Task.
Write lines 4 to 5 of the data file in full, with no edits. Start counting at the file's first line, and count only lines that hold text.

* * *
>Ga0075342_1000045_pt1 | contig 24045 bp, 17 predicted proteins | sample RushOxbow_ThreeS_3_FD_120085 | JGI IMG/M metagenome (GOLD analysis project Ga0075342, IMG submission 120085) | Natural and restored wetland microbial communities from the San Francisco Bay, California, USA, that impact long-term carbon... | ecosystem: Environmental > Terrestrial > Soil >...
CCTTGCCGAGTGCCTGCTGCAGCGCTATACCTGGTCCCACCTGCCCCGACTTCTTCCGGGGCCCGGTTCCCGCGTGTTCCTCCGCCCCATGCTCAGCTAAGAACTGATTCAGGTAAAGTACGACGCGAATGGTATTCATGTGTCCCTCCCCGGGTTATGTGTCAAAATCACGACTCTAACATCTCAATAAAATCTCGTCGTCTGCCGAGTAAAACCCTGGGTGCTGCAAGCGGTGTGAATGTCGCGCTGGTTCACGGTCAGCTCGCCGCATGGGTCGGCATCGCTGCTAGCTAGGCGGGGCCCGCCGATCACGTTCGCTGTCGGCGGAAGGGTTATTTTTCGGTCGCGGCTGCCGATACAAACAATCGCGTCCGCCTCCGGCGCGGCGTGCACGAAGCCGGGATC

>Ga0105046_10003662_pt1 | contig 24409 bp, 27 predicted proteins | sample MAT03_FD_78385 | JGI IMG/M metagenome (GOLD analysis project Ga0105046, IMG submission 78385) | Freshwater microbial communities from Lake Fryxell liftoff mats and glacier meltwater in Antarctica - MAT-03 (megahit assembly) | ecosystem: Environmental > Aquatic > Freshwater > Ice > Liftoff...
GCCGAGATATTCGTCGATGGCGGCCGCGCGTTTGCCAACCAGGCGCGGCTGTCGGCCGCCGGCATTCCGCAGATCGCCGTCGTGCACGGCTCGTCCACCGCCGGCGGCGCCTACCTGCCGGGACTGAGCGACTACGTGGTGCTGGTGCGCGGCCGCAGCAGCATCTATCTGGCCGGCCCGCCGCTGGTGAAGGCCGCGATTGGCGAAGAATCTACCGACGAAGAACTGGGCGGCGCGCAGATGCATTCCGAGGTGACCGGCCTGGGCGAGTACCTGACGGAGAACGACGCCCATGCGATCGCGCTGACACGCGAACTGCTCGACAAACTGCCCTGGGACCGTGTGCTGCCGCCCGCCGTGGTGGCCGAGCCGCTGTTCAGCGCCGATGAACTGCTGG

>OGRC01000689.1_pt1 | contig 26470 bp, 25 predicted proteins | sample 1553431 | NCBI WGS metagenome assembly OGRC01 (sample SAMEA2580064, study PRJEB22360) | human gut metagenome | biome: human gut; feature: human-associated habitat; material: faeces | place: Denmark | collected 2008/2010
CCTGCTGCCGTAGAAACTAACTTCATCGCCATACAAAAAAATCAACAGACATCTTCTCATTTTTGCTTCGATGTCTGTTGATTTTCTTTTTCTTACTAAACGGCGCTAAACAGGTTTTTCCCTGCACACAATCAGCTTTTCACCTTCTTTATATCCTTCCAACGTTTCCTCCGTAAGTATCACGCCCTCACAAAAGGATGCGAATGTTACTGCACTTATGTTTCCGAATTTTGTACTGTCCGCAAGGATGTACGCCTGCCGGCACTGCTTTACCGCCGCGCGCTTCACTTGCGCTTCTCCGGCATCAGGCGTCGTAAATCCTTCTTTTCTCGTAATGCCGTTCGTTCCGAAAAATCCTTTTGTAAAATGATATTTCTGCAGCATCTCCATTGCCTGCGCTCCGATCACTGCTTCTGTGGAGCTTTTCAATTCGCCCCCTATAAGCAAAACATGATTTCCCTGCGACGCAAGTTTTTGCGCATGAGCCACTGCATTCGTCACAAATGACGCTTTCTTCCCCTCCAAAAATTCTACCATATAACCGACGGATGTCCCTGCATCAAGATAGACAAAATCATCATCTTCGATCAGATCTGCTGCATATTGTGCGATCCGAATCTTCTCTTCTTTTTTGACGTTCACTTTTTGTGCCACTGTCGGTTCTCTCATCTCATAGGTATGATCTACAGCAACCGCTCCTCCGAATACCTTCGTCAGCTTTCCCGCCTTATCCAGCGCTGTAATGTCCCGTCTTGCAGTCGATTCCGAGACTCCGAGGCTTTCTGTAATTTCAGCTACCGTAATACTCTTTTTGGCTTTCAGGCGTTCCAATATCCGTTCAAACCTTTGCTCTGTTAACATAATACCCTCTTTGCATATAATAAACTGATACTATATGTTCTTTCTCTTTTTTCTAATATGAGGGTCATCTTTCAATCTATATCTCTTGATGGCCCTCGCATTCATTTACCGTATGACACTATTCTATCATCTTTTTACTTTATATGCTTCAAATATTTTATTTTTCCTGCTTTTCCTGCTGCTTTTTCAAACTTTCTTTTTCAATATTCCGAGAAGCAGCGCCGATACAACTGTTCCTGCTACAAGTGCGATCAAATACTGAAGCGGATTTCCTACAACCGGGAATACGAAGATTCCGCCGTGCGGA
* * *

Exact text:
GCCGAGATATTCGTCGATGGCGGCCGCGCGTTTGCCAACCAGGCGCGGCTGTCGGCCGCCGGCATTCCGCAGATCGCCGTCGTGCACGGCTCGTCCACCGCCGGCGGCGCCTACCTGCCGGGACTGAGCGACTACGTGGTGCTGGTGCGCGGCCGCAGCAGCATCTATCTGGCCGGCCCGCCGCTGGTGAAGGCCGCGATTGGCGAAGAATCTACCGACGAAGAACTGGGCGGCGCGCAGATGCATTCCGAGGTGACCGGCCTGGGCGAGTACCTGACGGAGAACGACGCCCATGCGATCGCGCTGACACGCGAACTGCTCGACAAACTGCCCTGGGACCGTGTGCTGCCGCCCGCCGTGGTGGCCGAGCCGCTGTTCAGCGCCGATGAACTGCTGG

>OGRC01000689.1_pt1 | contig 26470 bp, 25 predicted proteins | sample 1553431 | NCBI WGS metagenome assembly OGRC01 (sample SAMEA2580064, study PRJEB22360) | human gut metagenome | biome: human gut; feature: human-associated habitat; material: faeces | place: Denmark | collected 2008/2010